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The BBC's Norman Smith
"This latest leak makes grim reading for the government"
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UK Chancellor, Gordon Brown
"These things happen in government"
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Clive Soley, Chairman Parliamentary Labour Party
"One assumes this is happening via the Tory party"
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Wednesday, 19 July, 2000, 11:31 GMT 12:31 UK
New memo leak hits Blair
Brown, Mandelson, Campbell and Blair
Memo sent to Brown, Mandelson, Campbell and Blair
Downing Street has extended the inquiry into the prime minister's leaked memo after another private note - this time from a top adviser - surfaced in the press.

The memo from pollster Philip Gould, one of Tony Blair's closest advisers and an architect of New Labour, appears in Wednesday's editions of The Sun and The Times newspapers.

The Times and The Sun
The Times and The Sun reveal the memo's contents
In the frank memo Mr Gould, who conducts focus groups for Tony Blair, warns that the government could have its parliamentary majority slashed at the next election, and that it risked being seen as ineffective in tackling key issues.

The Conservatives have denied repeated suggestions from Labour that they could have had anything to do with the series of leaks that have caused serious embarrassment for Mr Blair.

Restricted to inner circle

This latest leak follows last week's revelation - also on the front pages of The Sun and The Times - of Mr Blair's memo to close allies expressing fears that his government was regarded as "out of touch" on issues such as crime and asylum seekers.

Mr Gould's note was apparently sent to Mr Blair, Chancellor Gordon Brown, Northern Ireland Secretary Peter Mandelson and the prime minister's spokesman, Alastair Campbell.

We are not believed to have delivered

Philip Gould's memo
It says the government was perceived as failing to deliver on the National Health Service, was being outflanked by the Tories on crime and was seen as insufficiently pro-family.

The government is seen as "lacking in gut patriotic instincts", it adds.

It goes on to state that "worst of all, the New Labour brand has been badly contaminated". The government had been "undermined" by spin and its apparent lack of integrity.

Responding to the leak, Gordon Brown strongly denied that he had read the memo or that it had been sent to him.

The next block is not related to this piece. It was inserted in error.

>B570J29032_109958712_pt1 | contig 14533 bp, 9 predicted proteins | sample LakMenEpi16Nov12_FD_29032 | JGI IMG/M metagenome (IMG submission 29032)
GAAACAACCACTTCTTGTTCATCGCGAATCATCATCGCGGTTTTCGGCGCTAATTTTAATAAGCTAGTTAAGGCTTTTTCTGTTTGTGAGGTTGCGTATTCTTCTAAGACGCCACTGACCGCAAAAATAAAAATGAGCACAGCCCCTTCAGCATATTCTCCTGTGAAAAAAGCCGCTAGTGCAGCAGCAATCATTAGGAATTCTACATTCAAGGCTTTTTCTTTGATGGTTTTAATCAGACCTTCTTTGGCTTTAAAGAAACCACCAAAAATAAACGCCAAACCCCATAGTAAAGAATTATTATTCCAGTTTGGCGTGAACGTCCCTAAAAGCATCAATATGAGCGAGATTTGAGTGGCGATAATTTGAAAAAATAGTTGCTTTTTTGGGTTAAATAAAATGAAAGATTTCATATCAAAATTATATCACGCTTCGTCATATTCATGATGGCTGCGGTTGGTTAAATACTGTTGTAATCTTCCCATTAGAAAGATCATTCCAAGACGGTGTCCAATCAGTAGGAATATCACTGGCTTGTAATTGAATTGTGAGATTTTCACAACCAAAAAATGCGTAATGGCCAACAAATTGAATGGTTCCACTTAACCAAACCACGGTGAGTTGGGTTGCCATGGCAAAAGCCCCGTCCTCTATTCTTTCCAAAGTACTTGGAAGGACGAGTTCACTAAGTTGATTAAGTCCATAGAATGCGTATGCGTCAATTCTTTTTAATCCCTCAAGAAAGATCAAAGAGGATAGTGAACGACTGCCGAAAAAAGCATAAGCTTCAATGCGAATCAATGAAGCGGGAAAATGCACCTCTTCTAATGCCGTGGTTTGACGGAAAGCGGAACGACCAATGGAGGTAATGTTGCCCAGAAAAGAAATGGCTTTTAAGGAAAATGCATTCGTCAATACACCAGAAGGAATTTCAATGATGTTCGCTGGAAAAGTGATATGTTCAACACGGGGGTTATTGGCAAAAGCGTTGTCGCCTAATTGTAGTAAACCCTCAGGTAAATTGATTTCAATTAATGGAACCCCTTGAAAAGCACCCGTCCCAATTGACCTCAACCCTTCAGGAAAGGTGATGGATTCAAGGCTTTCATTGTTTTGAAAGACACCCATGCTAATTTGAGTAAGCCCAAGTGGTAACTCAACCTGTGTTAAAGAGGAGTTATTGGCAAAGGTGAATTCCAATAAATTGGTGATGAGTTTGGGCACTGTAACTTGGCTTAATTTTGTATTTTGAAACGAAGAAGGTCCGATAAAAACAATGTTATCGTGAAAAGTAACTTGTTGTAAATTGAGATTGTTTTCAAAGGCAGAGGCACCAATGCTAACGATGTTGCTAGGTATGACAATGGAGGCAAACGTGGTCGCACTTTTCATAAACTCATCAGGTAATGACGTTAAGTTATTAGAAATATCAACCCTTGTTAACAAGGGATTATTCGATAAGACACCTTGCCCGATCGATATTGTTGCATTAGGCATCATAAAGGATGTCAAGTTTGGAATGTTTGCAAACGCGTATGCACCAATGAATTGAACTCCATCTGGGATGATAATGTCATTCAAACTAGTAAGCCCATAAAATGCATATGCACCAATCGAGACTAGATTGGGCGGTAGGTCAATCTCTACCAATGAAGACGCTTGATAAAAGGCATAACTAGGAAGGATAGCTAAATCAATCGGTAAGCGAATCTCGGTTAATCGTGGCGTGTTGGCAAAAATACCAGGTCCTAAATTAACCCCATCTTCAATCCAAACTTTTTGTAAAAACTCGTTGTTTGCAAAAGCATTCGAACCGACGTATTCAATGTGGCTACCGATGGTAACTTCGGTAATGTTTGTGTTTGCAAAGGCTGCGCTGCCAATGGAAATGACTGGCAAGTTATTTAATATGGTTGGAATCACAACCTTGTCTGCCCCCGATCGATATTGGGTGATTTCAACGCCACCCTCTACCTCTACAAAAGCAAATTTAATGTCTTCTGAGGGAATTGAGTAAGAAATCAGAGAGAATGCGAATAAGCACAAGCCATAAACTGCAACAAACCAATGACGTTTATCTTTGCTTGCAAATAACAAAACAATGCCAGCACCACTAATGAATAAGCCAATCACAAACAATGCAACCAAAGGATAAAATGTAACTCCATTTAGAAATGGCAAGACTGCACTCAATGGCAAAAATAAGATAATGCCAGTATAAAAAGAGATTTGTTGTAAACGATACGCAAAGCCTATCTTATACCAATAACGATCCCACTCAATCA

Philip Gould, the Prime Minister's pollster
Gould: "New Labour brand is ridiculed"
He told the BBC: "I am not going to be diverted by short-term publicity of leaked memos - these are ephemeral things. What we have got to get on with the long term business of improving the country."

"Some people have said it was sent to me. It certainly was not sent to me."

Mr Brown added that the public did not expect the government to spend time reading such memos, "they expect us to get on with the job".

A Downing Street spokesman said the leak was plainly designed to undermine the prime minister.

While Education Secretary David Blunkett said he believed there was a "mole" in Downing Street with a grudge against the government.

The memo - Getting the Right Place in History and not the Wrong One - was sent by Mr Gould before May's local elections. It is the latest in a series of documents leaked to newspapers.

Shadow chancellor Michael Portillo denied his party had anything to do with the leak. He said the memo showed the insincerity of ministers.

He told the BBC: "This theory that it is someone from another party, or some kind of electronic hacking, is not borne out by the journalists who actually know."

New Labour brand

Of the New Labour "brand" Mr Gould writes in his memo: "It is the object of constant criticism, and even worse, ridicule, undermined by a combination of spin, lack of conviction and apparently lack of integrity, manifested by the [London] mayor selection process."

Mr Gould said US pollster Stanley Greenberg - who works with Mr Gould - predicted the Tories would win 37% of the vote in the next general election, with Labour taking 42%.

This would dramatically slash Labour's lead and leave the result "too close for comfort", Mr Gould says.

An inquiry has been launched into both leaks
The focus groups Mr Gould is famous for running for New Labour gave, he says, the message that the government was losing its way.

"The cost of all this has been high.

"We are outflanked on patriotism and crime; we are suffering from disconnection; we have been assailed for spin and broken promises; we are not believed to have delivered."

John Redwood, chairman of the Tories' Parliamentary campaigns unit, said the memo highlighted Labour's weaknesses.

"Mr Gould's leaked memo reads like one of my press releases - it shows how New Labour is falling to bits ... As Mr Gould points out so well, they come across as a party of spin and broken promises."

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See also:

19 Jul 00 | UK Politics
What did the leaked memo say?
19 Jul 00 | UK Politics
Labour's leaks: A recent history
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New Labour's focused architect
23 Feb 00 | Labour centenary
Philip Gould: The mission remains the same
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A leak for the plugging
17 Jul 00 | UK Politics
Where is the leak weak link?
17 Jul 00 | UK Politics
Inquiry into leaked Blair memo
19 Jul 00 | UK Politics
Death by a thousand leaks
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